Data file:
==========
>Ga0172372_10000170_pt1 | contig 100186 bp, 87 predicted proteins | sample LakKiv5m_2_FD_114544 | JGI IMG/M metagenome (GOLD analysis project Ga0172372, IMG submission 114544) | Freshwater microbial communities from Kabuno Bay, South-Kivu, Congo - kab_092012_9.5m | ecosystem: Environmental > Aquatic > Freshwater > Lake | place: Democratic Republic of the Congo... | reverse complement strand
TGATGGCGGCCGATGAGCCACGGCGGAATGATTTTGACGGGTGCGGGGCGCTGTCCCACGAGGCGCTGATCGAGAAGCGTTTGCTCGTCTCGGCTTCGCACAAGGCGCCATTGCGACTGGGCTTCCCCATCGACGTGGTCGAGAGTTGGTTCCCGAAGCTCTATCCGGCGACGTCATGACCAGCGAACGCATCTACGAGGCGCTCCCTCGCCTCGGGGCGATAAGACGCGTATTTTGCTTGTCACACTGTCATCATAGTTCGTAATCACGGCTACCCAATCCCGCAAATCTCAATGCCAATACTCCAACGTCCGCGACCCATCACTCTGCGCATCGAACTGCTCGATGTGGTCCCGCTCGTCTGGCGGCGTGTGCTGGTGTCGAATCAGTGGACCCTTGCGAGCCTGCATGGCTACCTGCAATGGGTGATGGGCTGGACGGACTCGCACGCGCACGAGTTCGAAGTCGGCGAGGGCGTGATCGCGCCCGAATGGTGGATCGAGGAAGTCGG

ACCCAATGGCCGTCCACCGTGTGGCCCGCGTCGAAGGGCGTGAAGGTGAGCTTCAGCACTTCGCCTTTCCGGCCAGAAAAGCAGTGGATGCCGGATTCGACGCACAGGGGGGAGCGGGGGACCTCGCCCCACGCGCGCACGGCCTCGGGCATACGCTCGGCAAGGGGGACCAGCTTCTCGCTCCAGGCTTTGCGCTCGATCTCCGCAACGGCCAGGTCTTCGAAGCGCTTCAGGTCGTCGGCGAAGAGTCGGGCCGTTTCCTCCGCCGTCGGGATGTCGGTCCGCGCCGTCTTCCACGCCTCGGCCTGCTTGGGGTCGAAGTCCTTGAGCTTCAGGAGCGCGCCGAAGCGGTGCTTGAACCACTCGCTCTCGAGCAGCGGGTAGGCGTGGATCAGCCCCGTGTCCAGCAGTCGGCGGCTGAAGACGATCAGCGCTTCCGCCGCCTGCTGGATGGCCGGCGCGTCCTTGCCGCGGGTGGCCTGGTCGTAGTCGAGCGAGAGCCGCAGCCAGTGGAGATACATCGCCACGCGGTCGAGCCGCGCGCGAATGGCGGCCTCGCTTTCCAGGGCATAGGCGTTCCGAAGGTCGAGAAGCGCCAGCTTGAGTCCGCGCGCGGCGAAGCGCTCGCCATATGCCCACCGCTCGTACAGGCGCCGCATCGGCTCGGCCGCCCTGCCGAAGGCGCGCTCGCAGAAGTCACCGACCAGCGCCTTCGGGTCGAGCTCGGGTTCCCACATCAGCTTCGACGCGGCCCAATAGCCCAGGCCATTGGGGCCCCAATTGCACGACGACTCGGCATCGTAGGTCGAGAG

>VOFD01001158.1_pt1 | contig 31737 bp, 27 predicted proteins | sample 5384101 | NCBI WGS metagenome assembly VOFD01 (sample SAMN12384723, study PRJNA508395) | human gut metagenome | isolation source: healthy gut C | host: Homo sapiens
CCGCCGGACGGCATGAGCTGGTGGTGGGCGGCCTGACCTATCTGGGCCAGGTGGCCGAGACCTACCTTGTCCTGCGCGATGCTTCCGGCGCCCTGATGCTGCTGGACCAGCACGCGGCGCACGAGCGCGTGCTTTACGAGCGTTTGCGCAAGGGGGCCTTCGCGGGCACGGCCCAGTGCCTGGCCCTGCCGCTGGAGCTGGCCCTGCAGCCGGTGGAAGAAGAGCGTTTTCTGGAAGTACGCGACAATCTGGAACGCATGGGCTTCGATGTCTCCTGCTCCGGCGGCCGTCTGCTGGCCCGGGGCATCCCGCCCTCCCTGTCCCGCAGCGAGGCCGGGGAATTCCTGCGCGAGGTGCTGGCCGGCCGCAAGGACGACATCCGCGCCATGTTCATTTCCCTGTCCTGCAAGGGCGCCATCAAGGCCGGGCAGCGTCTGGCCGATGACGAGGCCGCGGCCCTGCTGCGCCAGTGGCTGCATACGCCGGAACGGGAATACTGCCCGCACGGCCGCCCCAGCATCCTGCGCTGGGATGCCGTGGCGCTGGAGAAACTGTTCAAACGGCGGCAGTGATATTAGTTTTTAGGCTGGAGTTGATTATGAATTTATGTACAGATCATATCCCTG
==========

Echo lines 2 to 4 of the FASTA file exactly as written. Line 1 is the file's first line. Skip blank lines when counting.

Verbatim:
TGATGGCGGCCGATGAGCCACGGCGGAATGATTTTGACGGGTGCGGGGCGCTGTCCCACGAGGCGCTGATCGAGAAGCGTTTGCTCGTCTCGGCTTCGCACAAGGCGCCATTGCGACTGGGCTTCCCCATCGACGTGGTCGAGAGTTGGTTCCCGAAGCTCTATCCGGCGACGTCATGACCAGCGAACGCATCTACGAGGCGCTCCCTCGCCTCGGGGCGATAAGACGCGTATTTTGCTTGTCACACTGTCATCATAGTTCGTAATCACGGCTACCCAATCCCGCAAATCTCAATGCCAATACTCCAACGTCCGCGACCCATCACTCTGCGCATCGAACTGCTCGATGTGGTCCCGCTCGTCTGGCGGCGTGTGCTGGTGTCGAATCAGTGGACCCTTGCGAGCCTGCATGGCTACCTGCAATGGGTGATGGGCTGGACGGACTCGCACGCGCACGAGTTCGAAGTCGGCGAGGGCGTGATCGCGCCCGAATGGTGGATCGAGGAAGTCGG

ACCCAATGGCCGTCCACCGTGTGGCCCGCGTCGAAGGGCGTGAAGGTGAGCTTCAGCACTTCGCCTTTCCGGCCAGAAAAGCAGTGGATGCCGGATTCGACGCACAGGGGGGAGCGGGGGACCTCGCCCCACGCGCGCACGGCCTCGGGCATACGCTCGGCAAGGGGGACCAGCTTCTCGCTCCAGGCTTTGCGCTCGATCTCCGCAACGGCCAGGTCTTCGAAGCGCTTCAGGTCGTCGGCGAAGAGTCGGGCCGTTTCCTCCGCCGTCGGGATGTCGGTCCGCGCCGTCTTCCACGCCTCGGCCTGCTTGGGGTCGAAGTCCTTGAGCTTCAGGAGCGCGCCGAAGCGGTGCTTGAACCACTCGCTCTCGAGCAGCGGGTAGGCGTGGATCAGCCCCGTGTCCAGCAGTCGGCGGCTGAAGACGATCAGCGCTTCCGCCGCCTGCTGGATGGCCGGCGCGTCCTTGCCGCGGGTGGCCTGGTCGTAGTCGAGCGAGAGCCGCAGCCAGTGGAGATACATCGCCACGCGGTCGAGCCGCGCGCGAATGGCGGCCTCGCTTTCCAGGGCATAGGCGTTCCGAAGGTCGAGAAGCGCCAGCTTGAGTCCGCGCGCGGCGAAGCGCTCGCCATATGCCCACCGCTCGTACAGGCGCCGCATCGGCTCGGCCGCCCTGCCGAAGGCGCGCTCGCAGAAGTCACCGACCAGCGCCTTCGGGTCGAGCTCGGGTTCCCACATCAGCTTCGACGCGGCCCAATAGCCCAGGCCATTGGGGCCCCAATTGCACGACGACTCGGCATCGTAGGTCGAGAG

>VOFD01001158.1_pt1 | contig 31737 bp, 27 predicted proteins | sample 5384101 | NCBI WGS metagenome assembly VOFD01 (sample SAMN12384723, study PRJNA508395) | human gut metagenome | isolation source: healthy gut C | host: Homo sapiens